The Colombo stock market continued its miserable run in the New Year with no iota of ‘Wonder of Asia’ mindset or optimism.
Whilst recording its fifth successive negative session, the Colombo bourse has seen Rs. 68 billion in value wiped off since the New Year and the All Share Index’ negative return topping 3% mark.
Yesterday’s volume of shares traded at 11.5 million is nearly nine times lower of past year’s annual average. Turnover was only Rs. 434 million, now a standard but slightly above Friday.
The 8.5% dip in 2011 and the 3% + negative run along with drying up activity won’t bring smiles to Commissioners of the SEC when they hold their first meeting for 2012 on Wednesday.
One analyst with a good sense of humour even remarked that unless SEC keeps its stubborn egos aside and take a honest look at the Bourse, the Commissioners won’t have a market a regulate.
The agenda at the Wednesday’s meeting includes broker recommendations such as relaxed credit rule, removal of price band and replacing it with circuit breakers and the tough proposition of deciding on the successful candidate for the Director General post.
Some analysts were insistent that broker recommendations won’t make a major positive impact on the market which appears to be suffering from a crisis of confidence whilst consensus is that they will give a much needed boost for sentiments. SEC has taken an unusually longer time to decide on two issues which has largely got market agreement but it appears that the new Chairman Tilak Karunaratne was keen to make a once and for all thorough decision being aware of flack over past revisions.
Broker comments over yesterday weren’t encouraging either.
“Colombo bourse opened the week on a negative note with investors continuing their passive mood,” SC Securities said whilst Lanka Securities noted “The Colombo equity market started the new week with a significant downfall where indices witnessed heavy dips.”
“Activity levels eroded drastically to touch the lowest since 01.04.2010,” Arrenga Capital added.Both the indices took a gradual downward trend as the ASPI and MPI closed with 57.6 and 62.7 point dips respectively, thus taking the YTD performance of the benchmark index to now -3.3%. “Negative investor sentiments continued to overrule the bourse, as the losses were made across the board with the day’s losers’ outperforming gainers’ by 93,” it added.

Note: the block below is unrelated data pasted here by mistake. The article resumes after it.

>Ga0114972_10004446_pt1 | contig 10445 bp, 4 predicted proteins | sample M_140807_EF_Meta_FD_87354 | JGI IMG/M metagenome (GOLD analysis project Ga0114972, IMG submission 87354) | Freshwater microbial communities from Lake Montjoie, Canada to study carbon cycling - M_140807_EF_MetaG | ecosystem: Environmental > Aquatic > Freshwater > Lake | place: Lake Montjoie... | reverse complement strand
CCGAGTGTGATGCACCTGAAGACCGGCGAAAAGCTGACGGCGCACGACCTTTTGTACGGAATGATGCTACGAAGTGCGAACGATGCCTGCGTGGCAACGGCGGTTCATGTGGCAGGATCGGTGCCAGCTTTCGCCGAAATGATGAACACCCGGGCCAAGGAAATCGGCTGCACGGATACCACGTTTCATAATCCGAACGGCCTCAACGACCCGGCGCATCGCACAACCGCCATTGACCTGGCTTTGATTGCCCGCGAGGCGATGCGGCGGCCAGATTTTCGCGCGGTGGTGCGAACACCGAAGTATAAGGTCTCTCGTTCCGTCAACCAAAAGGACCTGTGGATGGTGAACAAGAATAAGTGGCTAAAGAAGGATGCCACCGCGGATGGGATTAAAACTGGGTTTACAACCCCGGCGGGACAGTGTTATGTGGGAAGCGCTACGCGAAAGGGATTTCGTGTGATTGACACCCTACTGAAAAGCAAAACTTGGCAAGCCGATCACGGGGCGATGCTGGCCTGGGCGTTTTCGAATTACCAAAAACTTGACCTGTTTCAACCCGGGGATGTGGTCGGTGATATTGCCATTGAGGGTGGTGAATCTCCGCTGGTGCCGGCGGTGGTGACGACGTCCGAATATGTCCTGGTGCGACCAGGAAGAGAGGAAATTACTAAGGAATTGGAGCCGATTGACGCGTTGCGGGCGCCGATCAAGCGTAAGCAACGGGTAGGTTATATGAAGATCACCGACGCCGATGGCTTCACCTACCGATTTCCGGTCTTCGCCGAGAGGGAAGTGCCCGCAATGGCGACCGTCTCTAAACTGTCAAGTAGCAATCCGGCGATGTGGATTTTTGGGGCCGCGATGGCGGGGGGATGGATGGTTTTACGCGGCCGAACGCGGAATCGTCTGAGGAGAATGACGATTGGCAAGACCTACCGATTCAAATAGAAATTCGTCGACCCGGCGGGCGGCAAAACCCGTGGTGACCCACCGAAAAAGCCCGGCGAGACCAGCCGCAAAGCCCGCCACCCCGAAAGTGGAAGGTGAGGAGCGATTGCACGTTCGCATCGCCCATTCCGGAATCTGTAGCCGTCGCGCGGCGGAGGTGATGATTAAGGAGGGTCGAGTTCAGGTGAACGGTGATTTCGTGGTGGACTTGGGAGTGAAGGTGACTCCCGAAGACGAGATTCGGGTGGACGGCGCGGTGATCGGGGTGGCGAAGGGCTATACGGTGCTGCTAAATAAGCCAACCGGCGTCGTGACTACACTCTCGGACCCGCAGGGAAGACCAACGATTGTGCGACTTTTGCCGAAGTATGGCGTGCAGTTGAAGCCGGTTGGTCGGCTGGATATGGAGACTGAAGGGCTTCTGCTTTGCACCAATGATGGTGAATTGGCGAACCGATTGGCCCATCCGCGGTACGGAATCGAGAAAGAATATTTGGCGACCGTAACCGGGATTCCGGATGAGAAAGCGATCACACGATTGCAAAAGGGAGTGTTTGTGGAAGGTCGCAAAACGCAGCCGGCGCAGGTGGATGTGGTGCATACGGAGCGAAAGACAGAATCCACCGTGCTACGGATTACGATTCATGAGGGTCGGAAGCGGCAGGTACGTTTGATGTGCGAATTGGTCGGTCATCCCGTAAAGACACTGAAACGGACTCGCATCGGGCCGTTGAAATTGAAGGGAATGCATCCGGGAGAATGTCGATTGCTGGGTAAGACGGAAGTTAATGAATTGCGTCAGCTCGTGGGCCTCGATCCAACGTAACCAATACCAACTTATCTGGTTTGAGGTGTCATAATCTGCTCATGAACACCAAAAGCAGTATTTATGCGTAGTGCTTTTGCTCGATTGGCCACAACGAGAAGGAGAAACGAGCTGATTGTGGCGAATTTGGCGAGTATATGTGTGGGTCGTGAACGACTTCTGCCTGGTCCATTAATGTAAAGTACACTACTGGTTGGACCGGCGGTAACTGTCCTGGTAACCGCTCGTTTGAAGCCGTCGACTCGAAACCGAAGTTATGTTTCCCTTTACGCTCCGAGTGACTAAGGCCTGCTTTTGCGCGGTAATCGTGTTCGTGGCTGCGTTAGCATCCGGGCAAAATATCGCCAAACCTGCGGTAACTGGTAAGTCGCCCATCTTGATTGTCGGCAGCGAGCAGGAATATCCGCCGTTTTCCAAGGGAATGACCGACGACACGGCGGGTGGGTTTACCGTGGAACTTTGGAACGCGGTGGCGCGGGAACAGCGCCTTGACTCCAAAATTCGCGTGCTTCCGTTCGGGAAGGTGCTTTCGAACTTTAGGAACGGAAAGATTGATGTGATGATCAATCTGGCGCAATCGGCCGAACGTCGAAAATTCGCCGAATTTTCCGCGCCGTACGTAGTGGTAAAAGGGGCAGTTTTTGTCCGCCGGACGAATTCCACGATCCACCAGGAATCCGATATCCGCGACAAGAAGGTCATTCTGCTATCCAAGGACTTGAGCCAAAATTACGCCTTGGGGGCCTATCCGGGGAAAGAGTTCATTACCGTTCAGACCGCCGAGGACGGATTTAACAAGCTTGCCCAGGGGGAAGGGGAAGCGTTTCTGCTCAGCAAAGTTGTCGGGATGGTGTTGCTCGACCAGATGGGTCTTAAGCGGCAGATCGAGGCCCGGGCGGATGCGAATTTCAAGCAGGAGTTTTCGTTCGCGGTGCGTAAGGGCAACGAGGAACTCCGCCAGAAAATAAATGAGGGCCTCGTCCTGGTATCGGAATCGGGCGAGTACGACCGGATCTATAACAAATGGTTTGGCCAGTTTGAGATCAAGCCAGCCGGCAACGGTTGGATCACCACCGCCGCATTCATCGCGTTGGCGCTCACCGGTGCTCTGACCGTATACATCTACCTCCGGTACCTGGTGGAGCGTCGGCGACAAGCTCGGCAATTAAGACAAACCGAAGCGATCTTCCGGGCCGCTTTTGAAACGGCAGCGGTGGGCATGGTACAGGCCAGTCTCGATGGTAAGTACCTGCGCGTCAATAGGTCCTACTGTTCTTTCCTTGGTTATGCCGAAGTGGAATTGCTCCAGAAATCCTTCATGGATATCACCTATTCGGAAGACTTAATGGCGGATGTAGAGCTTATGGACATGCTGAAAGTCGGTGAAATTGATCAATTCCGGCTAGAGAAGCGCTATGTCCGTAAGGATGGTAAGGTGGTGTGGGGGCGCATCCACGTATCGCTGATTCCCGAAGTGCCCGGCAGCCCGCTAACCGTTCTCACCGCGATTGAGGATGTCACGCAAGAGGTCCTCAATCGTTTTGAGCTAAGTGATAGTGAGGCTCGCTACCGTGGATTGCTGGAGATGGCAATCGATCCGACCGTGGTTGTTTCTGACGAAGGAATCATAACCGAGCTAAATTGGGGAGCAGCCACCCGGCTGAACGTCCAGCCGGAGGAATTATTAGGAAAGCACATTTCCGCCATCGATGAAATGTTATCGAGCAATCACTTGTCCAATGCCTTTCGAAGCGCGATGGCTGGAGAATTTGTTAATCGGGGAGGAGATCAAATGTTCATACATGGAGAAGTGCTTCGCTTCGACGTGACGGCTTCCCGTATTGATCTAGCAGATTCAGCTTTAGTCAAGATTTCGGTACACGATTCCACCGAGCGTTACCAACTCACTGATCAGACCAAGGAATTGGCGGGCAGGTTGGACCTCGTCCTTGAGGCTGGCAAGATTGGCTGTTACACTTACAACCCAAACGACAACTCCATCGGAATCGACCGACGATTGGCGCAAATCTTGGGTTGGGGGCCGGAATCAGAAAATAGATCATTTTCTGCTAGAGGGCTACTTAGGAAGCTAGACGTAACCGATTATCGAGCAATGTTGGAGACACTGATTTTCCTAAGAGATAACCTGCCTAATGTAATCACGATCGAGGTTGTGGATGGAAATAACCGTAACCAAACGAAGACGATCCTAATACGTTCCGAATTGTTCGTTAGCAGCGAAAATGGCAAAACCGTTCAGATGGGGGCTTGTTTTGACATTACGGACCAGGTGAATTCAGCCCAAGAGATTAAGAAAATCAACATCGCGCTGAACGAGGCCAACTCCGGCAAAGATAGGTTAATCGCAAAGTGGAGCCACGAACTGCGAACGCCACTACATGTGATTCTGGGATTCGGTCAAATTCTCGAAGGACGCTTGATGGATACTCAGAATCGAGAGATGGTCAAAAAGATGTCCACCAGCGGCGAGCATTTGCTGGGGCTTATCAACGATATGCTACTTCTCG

Overseas selling continued in banking heavyweight Commercial Bank of Ceylon, as the counter spearheaded the day’s turnover list adding nearly 33%. The counter recorded further three off – market deals accumulating to 1.3 milion shares being crossed off at a negotiated price of LKR100. Interest was also visible in the Non – Voting share of Commercial Bank of Ceylon, as the counter closed marginally up. Interest seemed to evolve around the a same set of counters, as another heavyweight John Keells Holdings, continued with interest as it saw a single block carrying 250k shares being traded at Rs. 167.0. The blue chip saw its price gliding down further as it closed at Rs. 167.0 with a 0.5% dip, after touching a low of Rs. 166.6. Tokyo Cement [Non – Voting] also retained some interest, however saw its price touching a 52 – week low of Rs. 28.6 yesterday. The counter closed with a loss of 4% at Rs. 28.8.
Following the decision to extend the cut - off date for 2012 warrants in Environmental Resources Investments, selling pressure emerged in the counter along with its Warrants [W: 0002, W: 0006, W : 0003]. The counters continued to be actively traded as they closed with losses of 6.6%, 6.7%, 5.3% and
5.3% respectively snapping the early gains, where the voting share touched a 52 – week low of Rs. 29.7.
Interest was seen in banking & finance sector players including Central Finance, Seylan Bank, DFCC Bank and Nations Trust Bank, whilst retail play continued in Colombo Land & Development, Regnis Lanka, Orient Garments, HVA Foods and Panasian Power. Furthermore, conglomerate Hemas Holdings, which have had a silent play over the recent past, saw its price gaining by circa 4% amidst thin volumes at its close of Rs. 31.5.
DNH Financial said the fear and panic that have been rattling global investors over the Eurozone debt crises is unlikely to dent the performance of the Sri Lanka bourse as there appear to be a clear polarization between the performance of the Sri Lanka equity market vis-à-vis global peers.
“Foreign fund managers are therefore advised to exploit Sri Lankan equity opportunities using an active portfolio management approach in their stock selection process in order to generate above average alpha,” it added.
“Given that a secular market generally begins with a relatively low PE and average economic growth, we believe that the current consolidation process will deflate the market to a more reasonable valuation but at a superior economic growth rate,” argued DNH. “This we believe would provide the tailwind necessary to thrust the market into a sustained rise resulting in a gradual increase in multiples, however not too high to cause a headwind. We believe that the PE compression consequently will emanate from firm EPS growth which would trim any excessive build up in valuations thus keeping them at reasonable levels during 2012,” the broking firm emphasised.